Discussion in 'SMB' started by Monty Pigeon, Jan 25, 2015.
Just ordered them for my summer holidays, only £13.00
I'm going through Forbidden Colours at the minute. It's a pretty good exploration of the Japanese gay scene post-war, it's pretty obvious that he's taken a lot of influence from Wilde's Dorian Gray for it.
I find a lot of Mishima camp as hell tbh. Semi-naked samurais getting buff and declaring their love to the Emperor, I mean come on. I just find it funny when I come across nationalists who deny the gayness and take it seriously.
I find they work better in genres that place atmosphere or setting above plot, such as horror or sci-fi.
Mishima's family did their best to sweep his personal life under the carpet after he committed hara-kiri. There are parallels between him and Jorg Haider, the Austrian far-right leader who also surrounded himself with young men and whose supporters have denied his true nature since is death.
Although I'm neither gay nor right-wing, I've always been fascinated by Mishima's fundamental contradictions. A nationalistic hard man with an obsession for military imagery who was also gay and had a weakness for kitsch. Some of the books reflect that, while others seem entirely at odds with the man who wrote them.
I think gay sex was always a part of the samurai ethics. A bit like the Grecian thing.
One of my exes was massively into Mishima and used it as a conduit to get into fitness and MMA. He was a Marxist as well, oddly.
I tried to post a few of mine a few days back, but I couldn't from my phone for one reason or another so I'm doing it now. Here's a link to some of my stuff on my Goodreads account. Quality varies a bit between them, but I'm still proud of them all in my own way.
I'll give them a read later. I don't write a lot of short stories and the ones on my website are mainly ones that I don't intend to do anything with.
I've been in a couple of anthologies including being Highly Commended in the Crossing The Tees anthology for The Wicker Man, my tale of a man who dressed as Alan Whicker and lived in a house made from wicker baskets. Only wrote it for a laugh and it's my most successful one yet.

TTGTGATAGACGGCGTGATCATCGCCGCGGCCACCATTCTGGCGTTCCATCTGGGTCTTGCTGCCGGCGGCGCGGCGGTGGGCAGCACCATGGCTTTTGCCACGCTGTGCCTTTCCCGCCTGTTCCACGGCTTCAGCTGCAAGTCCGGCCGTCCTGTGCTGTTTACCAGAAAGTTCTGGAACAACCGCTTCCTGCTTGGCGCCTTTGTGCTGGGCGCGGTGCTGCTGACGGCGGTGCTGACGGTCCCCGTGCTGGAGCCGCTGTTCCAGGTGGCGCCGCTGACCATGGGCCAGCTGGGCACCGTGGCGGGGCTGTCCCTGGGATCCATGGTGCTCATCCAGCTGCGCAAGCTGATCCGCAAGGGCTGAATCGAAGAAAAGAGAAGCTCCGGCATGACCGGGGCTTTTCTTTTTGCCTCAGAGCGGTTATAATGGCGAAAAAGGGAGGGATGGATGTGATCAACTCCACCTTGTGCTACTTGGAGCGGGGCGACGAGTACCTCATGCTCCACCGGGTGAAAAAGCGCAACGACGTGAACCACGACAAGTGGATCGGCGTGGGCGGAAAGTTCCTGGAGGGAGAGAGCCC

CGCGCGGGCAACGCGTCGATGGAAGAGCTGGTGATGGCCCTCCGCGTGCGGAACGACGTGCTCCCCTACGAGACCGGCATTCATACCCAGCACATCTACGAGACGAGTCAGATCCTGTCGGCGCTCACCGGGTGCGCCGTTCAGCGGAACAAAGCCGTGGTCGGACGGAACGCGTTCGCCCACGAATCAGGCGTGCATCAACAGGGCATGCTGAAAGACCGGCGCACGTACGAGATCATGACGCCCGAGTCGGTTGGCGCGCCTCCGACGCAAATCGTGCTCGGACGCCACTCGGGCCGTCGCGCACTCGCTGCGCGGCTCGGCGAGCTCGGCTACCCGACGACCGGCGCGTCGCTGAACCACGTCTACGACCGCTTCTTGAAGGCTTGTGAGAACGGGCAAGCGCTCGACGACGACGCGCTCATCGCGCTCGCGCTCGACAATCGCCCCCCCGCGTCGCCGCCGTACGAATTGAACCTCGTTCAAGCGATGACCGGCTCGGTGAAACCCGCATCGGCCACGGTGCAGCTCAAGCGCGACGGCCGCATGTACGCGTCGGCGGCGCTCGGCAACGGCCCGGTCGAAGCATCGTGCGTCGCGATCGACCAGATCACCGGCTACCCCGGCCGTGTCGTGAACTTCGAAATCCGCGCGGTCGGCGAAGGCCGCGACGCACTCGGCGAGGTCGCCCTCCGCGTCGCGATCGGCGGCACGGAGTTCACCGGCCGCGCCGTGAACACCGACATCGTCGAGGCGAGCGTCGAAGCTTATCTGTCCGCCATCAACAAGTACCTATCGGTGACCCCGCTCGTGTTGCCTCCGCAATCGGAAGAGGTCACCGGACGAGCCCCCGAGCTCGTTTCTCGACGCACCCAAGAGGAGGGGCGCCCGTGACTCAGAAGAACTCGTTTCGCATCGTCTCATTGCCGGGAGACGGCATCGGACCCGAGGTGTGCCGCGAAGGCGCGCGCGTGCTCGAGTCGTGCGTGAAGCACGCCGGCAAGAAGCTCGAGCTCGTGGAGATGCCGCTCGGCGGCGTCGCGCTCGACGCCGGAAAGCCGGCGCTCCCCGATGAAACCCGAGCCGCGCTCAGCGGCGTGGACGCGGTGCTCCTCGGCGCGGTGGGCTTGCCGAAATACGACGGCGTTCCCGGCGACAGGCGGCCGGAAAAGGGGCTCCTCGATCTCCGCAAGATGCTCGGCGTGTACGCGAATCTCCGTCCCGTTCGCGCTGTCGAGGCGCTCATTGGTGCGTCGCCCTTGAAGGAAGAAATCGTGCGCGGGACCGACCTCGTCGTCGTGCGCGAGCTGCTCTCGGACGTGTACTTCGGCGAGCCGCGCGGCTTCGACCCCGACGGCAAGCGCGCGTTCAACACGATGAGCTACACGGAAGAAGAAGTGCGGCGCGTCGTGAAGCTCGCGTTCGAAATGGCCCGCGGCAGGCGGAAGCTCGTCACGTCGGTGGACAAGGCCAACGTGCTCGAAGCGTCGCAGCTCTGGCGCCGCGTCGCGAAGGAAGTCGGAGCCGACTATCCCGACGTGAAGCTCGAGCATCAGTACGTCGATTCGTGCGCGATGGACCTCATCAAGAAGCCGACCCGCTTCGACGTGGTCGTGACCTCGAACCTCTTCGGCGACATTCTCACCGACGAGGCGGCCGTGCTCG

How do you go about trying to get stories in anthologies?
me too, same pack. Came yesterday nearly finished the first one already!
Wow, that's some going. What do you think so far?
Great page turner. Cos it's been labelled young adult I had always been wary of the series despite loving the first law stuff. The character development is a little light but the plot moves at such a furious pace that it doesn't matter that much. Also one character has a hint of logan about him,, which helps...
First one I was asked to submit something. It was a retelling of the Cauld Lad and in hindsight, I probably wish I hadn't.
Crossing The Tees was a short story competition as part of the Crossing The Tees Writing Festival. It's quite a professional production, a lot better than I expected.
A lot of writing festivals have competitions attached to them, some better than others. I refuse to enter ones that charge an entry fee but some of the more established ones may be worth it.
Short story comps were really good to me when I started entering four years ago. I had some success in some of the big ones: BBC, Writers & Artists, Bath, Fish etc But in the past 18 months it's been very noticeable that the shortlists, and sometimes the longlists, are often entirely female. In part it's wrapped up in the 'MeToo' thing, but when a comp is open to all and there's supposedly no restriction on subject matter, it's wrong to take entry fees off people who have no realistic chance of winning. For that reason I've largely stopped wasting my money. That said, when I tally up entry fees against winnings over the past four years I'm still healthily quids in.
Sadly, the days of writers like Somerset Maugham being able to buy a house from the earnings of a single story are long gone. The occasional competition success and publication in literary magazines and anthologies is about the most you can hope for. But once the stories are out there in the world, new opportunities can crop up. I got a story published in the Saturday Evening Post (the US mag that was one of the main outlets for the short stories of Hemingway, F Scott Fitzgerald, Kurt Vonnegut etc) purely because they read it elsewhere.